Version 2.0 was released in October 2012, with new templates, better support for mathematical expressions, and the addition of custom fonts.


The iLife suite — made up GarageBand, iMovie and iPhoto — isn’t really a suite anymore. At one time, all of the apps (with iDVD and iWeb) came together on an installer DVD.

Now available from the Mac App Store for $14.99 each, iLife received its last major update in October 2010, earning an ’11 at the end of its name.

iMovie and iPhoto were both updated this spring, but GarageBand — at version 6.0.5 — has been untouched since March 2012, when bug fixes related to the iOS version were pushed.

iLife’s rather stagnant state is in contrast with its history, which saw new versions far more frequently. In 2001, Steve Jobs unveiled his “Digital Hub” vision, and iLife became the realization of that, in many ways. Today, the iOS versions seem enjoy more of Apple’s attention, however.


There’s nothing sadder on this list, however, than iWork. Keynote, Numbers and Pages have been largely untouched since 2009.

In July 2012, iWork gained iCloud and Retina display support.

Keynote 5.3, Pages 4.3 and Numbers 2.3 were released in December 2012, adding support for version their updated iOS counterparts.

iWork feels largely forgotten. While all three apps feel relatively feature-complete, there are things from iBooks Author Apple could add, in addition to new transitions and themes for Keynote. Currently, all three enjoy spots in the top five paid productivity applications on the Mac App Store.

As someone who uses Keynote and Pages often, I would love for Apple to remember these things are still around. It’s pretty pitiful.

Logic Pro

Like Aperture, Logic Pro 9 enjoyed a big price break when moving to the Mac App Store, and a “X” version has long been rumored. Unlike Aperture (and Final Cut Pro X), however, Logic Pro is relatively popular.

Last updated in October 2012, Logic Pro has remained untouched for some time, but Apple still enjoys a sizable marketshare in the space it shares with Pro Tools.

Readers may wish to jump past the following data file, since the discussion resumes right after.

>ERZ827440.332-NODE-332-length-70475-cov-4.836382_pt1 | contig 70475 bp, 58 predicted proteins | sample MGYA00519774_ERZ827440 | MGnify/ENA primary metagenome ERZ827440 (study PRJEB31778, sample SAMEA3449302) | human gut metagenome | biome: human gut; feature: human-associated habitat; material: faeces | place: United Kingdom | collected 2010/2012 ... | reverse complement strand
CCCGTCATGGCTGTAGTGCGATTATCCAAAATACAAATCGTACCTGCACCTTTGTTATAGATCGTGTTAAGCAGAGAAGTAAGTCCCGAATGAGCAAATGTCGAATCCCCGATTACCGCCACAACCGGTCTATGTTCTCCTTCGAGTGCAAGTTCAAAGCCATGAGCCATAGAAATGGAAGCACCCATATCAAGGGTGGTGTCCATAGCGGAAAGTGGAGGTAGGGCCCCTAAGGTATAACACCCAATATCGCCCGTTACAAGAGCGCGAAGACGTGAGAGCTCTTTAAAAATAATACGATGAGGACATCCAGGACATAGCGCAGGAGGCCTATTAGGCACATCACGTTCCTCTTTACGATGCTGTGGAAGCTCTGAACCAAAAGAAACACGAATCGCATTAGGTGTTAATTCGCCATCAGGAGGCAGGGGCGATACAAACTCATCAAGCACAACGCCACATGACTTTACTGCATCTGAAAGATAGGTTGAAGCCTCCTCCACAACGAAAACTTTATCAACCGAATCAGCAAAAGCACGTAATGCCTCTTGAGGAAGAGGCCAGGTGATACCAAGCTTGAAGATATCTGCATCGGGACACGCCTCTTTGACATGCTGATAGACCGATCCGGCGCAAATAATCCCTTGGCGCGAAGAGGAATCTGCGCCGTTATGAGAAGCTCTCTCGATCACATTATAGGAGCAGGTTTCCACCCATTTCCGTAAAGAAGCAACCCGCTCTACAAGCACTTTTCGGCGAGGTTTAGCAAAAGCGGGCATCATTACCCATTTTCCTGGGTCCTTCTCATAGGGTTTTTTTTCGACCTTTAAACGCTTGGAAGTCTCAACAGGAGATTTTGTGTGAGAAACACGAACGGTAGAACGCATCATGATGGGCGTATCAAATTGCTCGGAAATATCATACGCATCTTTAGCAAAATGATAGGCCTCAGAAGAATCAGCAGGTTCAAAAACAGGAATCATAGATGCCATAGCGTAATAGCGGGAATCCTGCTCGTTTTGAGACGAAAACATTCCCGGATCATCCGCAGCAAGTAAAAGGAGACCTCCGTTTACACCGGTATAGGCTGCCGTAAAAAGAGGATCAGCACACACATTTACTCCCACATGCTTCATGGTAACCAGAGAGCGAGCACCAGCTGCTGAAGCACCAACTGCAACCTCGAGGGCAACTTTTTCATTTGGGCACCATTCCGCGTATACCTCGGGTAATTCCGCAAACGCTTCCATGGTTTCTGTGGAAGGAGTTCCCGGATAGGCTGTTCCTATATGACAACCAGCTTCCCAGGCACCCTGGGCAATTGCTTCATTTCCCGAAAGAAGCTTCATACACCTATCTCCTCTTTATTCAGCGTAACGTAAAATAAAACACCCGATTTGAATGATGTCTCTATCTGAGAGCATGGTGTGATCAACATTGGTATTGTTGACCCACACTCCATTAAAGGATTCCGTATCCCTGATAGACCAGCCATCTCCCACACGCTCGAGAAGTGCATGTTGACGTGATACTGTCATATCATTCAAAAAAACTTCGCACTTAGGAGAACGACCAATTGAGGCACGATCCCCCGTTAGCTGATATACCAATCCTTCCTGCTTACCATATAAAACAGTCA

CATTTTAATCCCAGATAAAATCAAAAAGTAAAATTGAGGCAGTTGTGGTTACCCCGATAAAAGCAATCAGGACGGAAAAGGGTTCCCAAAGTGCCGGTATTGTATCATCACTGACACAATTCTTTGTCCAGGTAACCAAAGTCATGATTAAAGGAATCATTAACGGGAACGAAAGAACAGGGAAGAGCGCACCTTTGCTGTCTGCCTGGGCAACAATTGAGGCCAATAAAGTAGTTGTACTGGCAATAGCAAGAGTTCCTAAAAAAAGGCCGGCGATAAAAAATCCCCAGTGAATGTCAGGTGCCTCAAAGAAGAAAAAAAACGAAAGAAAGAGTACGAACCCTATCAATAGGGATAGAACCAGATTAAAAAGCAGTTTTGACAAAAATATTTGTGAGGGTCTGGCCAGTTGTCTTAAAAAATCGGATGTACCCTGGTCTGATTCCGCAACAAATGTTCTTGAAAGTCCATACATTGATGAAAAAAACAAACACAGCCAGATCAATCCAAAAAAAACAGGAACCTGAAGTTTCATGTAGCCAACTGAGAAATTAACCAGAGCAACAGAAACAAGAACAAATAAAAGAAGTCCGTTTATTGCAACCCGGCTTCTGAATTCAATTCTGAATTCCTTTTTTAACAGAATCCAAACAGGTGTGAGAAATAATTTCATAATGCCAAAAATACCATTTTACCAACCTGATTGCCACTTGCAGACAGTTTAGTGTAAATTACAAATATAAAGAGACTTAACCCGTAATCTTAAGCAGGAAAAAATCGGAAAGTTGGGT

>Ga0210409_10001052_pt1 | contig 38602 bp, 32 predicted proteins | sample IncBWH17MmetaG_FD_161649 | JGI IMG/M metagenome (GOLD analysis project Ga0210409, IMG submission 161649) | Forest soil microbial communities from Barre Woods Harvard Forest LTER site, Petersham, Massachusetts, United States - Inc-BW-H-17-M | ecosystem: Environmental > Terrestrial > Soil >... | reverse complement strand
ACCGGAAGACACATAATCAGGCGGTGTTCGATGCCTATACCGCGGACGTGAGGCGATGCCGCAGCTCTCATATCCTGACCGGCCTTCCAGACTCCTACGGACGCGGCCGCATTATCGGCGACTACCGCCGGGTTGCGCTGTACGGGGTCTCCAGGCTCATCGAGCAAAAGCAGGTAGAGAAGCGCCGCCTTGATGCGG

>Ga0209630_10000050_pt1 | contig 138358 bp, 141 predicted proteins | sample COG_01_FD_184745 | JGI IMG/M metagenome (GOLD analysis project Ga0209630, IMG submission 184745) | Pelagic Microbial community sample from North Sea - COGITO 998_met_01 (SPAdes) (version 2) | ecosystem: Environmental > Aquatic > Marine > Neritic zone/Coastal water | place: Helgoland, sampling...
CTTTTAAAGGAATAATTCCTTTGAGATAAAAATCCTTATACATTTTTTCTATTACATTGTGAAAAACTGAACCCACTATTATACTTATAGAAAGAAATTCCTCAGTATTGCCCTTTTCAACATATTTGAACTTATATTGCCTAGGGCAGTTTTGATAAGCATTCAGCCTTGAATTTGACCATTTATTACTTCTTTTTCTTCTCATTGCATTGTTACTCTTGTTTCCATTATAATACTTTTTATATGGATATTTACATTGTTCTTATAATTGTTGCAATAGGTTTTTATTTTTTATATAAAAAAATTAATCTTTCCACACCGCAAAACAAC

Once part of the Logic Studio bundle, now MainStage is just $29.99 on the App Store.

Used by musicians who need live (or in-studio) effects, plug-ins and digital instruments, MainStage is a weird app to me. While I’m not in the market for something like this, I never hear anything about it. Obviously, it continues to sell, though. (Unlike Soundtrack Pro 3, which was dropped when the Logic Studio bundle was discontinued.)

Version 2.2.2 was released in January 2012 for better compatibility with OS X 10.7.4.


Like Final Cut Pro and Compressor, Motion is a remnant of the Final Cut Pro Studio package. (Ironically, from 2005–2006, Motion was sold as a stand-alone product.)

Now $49.99, the app was last updated in March 2013, bringing it to version 5.0.7. Version 5 was first released in June 2011.

Motion — like Compressor — is mainly used in conjunction with Final Cut, offering additional tools and options for menus, graphics and transitions. Both 2D and 3D animations can be created, putting it at odds with Adobe’s After Effects for many uses.


When not sending text messages, to its users, Xcode is Apple’s tool for developing Mac and iOS applications.

Version 4.6 was released in January of this year, supporting OS X Lion and Mountain Lion, in addition to iOS versions 4.3–6.1.

Xcode is free to download and use, but a membership to the iOS or Mac Developer Program is required for some functions, including access to the Mac and iOS App Stores.

Xcode is updated frequently, as Apple has to support both its desktop and mobile operating systems and devices with the tool. Xcode 4 — introduced at WWDC in June 2010 — was the last major change, dropping PowerPC support. While each subsequent point release has included updated tools — including storyboards with 4.2 — the application remains basically the same.


After spending way too much time in the Mac App Store compiling all of this, I’ve come to several conclusions:

  1. Naming matters. Apple has — for the most part — dropped version numbers and release dates from their programs’ titles. “iWork ’09” and “iLife ’11” sound out-dated, whereas “Pages” or “iPhoto” don’t. It’s clever, and helps cover the fact that some of the core OS X apps Apple sells have been aging for some time.
  2. iOS is Apple’s focus. Anyone who has looked at the company’s earnings statements knows that the Mac isn’t the company’s big money maker anymore. While OS X continues to charge forward at a reasonable rate, Apple is clearly more focus on mobile than the desktop when it comes to client software.
  3. The Mac App Store is interesting. Almost all of these apps have seen major price drops since going digital-only. While the savings of ditching boxes and optical media is a factor, I think Apple really wants to make these products more accessible. Clearly, they’re saving money on development costs on more than a few of these apps. Ka-ching!